Posts Tagged ‘Vasan Bala’

The first look of Vasan Bala’s upcoming Bollywood-infused action film Mard Ko Dard Nahi Hota (MKDNH) is out. It’s teaser cut for the Toronto International Film Festival. Take a look.

MKDNH is the first ever Indian film to be a part of TIFF 18’s Midnight Madness. It stars Bhagyashree’s son Abhimanyu Dasani and TV star Radhika Madan who is also playing a lead in Vishal Bhardwaj’s next. The film is produced by RSVP.

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Vasan Bala’s new film Mard Ko Dard Nahi Hota (The Man Who Feels No Pain) is going to be featured at the Toronto International Film Festival’s (TIFF) ‘Midnight Madness’ section. It’s the first Indian movie to be featured in Midnight Madness.

Here’s the official TIFF program note on the film:

In this Bollywood-infused action film from Vasan Bala (Peddlers), a young man quite literally born with the ability to feel no pain strikes out on a quest to vanquish 100 foes.

Cast: Abhimanyu Dasani, Radhika Madan, Gulshan Devaiah and Mahesh Manjrekar
Abhimanyu is the son of ‘Maine Pyar Kiya’ actress Bhagyashree, while Radhika Madan is a popular television star who is also playing one of the main characters in Vishal Bharadwaj’s next ‘Patakha’.

The 131 min film is produced by Ronnie Screwvala’s RSVP.

As we have done in the past, this year too we are trying to source the scripts of some of the best bollywood films of the year. As most of you know, the scripts of Hollywood films are easily available online, even the unreleased ones. But we don’t have any such database of Hindi or Indian films. So that has been the primary reason for this initiative. And it has been possible only because some of the screenwriters and filmmakers have been very supportive about it. It’s only for educational purpose and much like the spirit of the blog, is a complete non-commercial exercise.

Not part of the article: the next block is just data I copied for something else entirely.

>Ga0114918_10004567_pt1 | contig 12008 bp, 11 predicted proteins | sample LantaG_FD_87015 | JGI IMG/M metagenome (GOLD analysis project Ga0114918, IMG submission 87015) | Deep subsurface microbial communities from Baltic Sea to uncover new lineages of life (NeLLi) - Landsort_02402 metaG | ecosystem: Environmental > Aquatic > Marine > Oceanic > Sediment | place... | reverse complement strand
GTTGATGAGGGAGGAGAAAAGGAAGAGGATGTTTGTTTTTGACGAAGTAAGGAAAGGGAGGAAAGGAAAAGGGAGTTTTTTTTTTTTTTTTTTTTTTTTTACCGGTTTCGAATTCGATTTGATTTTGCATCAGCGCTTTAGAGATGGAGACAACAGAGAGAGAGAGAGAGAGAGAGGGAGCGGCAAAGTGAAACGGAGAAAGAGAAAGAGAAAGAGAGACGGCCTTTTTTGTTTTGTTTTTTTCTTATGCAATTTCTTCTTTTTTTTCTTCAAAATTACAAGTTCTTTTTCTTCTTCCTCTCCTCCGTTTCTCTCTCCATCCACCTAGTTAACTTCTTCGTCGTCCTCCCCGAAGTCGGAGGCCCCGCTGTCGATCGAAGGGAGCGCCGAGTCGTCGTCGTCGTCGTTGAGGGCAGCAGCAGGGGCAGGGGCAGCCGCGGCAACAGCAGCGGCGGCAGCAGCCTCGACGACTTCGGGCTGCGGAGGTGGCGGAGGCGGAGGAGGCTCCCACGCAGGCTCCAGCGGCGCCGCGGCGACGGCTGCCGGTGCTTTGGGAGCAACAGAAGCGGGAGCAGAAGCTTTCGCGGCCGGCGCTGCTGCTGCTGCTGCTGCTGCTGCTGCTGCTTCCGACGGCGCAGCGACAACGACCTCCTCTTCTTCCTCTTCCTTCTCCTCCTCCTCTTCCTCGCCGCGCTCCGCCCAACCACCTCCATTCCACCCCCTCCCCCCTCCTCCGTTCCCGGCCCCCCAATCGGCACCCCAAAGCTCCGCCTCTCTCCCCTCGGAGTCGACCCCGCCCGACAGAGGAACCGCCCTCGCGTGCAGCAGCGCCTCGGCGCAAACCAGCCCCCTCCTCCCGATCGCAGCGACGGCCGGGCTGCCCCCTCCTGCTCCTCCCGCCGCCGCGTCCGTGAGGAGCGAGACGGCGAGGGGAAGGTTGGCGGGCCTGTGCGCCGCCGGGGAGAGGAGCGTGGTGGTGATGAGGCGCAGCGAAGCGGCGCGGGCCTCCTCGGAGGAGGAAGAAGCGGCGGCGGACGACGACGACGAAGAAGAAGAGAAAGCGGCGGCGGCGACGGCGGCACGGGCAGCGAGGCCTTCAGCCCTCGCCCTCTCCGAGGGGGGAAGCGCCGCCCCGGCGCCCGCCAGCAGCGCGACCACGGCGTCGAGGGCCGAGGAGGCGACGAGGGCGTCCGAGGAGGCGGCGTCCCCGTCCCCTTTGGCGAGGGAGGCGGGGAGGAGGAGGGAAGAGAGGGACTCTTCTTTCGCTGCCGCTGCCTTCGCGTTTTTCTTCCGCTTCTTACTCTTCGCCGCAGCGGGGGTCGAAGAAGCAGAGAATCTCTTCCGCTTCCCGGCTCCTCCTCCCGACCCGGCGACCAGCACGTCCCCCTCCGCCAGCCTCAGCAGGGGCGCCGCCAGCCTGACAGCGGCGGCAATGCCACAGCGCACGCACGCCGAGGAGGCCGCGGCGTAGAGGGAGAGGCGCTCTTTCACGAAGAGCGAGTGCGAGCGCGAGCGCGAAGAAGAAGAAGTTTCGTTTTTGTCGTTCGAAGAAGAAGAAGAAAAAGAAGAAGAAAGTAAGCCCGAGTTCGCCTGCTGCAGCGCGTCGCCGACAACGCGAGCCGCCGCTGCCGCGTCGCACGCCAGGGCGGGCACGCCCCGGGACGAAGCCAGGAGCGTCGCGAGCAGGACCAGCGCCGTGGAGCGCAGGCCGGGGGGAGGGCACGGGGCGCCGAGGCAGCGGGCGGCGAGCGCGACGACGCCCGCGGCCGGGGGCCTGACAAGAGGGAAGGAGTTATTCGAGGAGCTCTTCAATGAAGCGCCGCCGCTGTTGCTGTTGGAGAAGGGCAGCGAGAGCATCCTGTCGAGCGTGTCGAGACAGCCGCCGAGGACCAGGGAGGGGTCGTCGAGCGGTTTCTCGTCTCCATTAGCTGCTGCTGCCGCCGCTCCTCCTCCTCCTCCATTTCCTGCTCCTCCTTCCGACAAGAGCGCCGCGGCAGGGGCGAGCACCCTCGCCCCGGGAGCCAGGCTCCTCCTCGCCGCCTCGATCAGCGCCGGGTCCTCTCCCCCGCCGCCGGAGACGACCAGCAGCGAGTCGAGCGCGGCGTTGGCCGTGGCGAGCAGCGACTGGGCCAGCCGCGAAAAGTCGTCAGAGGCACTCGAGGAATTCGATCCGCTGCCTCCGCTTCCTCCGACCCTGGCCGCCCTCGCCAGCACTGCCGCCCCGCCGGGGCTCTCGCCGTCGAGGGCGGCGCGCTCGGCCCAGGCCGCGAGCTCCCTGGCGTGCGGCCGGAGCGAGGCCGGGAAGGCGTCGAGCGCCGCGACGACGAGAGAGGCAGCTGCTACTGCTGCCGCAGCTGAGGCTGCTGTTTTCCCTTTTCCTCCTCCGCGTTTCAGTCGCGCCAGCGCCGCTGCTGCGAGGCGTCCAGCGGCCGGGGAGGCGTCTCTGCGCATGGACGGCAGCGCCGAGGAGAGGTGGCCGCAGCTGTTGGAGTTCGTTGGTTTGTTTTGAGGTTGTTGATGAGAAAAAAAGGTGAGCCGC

To read the scripts of best bollywood films of last few years, click here. From 2016, script of Neerja is here, Kapoor & Sons is here, and Pink is here.

raman-raghav

 

After the disaster of Bombay Velvet, Anurag Kashyap was back in form with this quickie, Raman Raghav 2.0. The film had everything that Kashyap excels in – a smart title, black humour in abundance, terrific atmosphere, quirky characters and punchy dialogues.  Inspired by the true story of Raman Raghav, Vasan and Anurag’s screenplay, which was divided into chapters, was one of the smartest spin of the year.

Happy reading!

(Please do note that this is not the final shooting draft of the film. This is the script of the international version of the film, the one which played with the title, Psycho Raman.  We thought this will be a good learning exercise – to compare the notes between this draft version and the film we have seen)

Film : Raman Raghav 2.0

Director : Anurag Kashyap

Written by : Vasan Bala and Anurag Kashyap

Terribly Tiny Talkies by Chintan Ruparel and Anuj Gosalia is a creative initiative which brings together a diverse pool of writers to create one tweet-sized story, everyday. This time, they have gone ahead and produced 5 shorts. The theme is “love”.

5 shorts, under 5 minutes, by 5 filmmakers. El’ayichi by Devashish Makhija, R.I.P (Romance In Peace) by Shlok Sharma, The Last Day by Adhiraj Bose, Bunny by Vasan Bala, and Deuce by Chitan Ruparel. Do watch them and VOTE for your favourite one.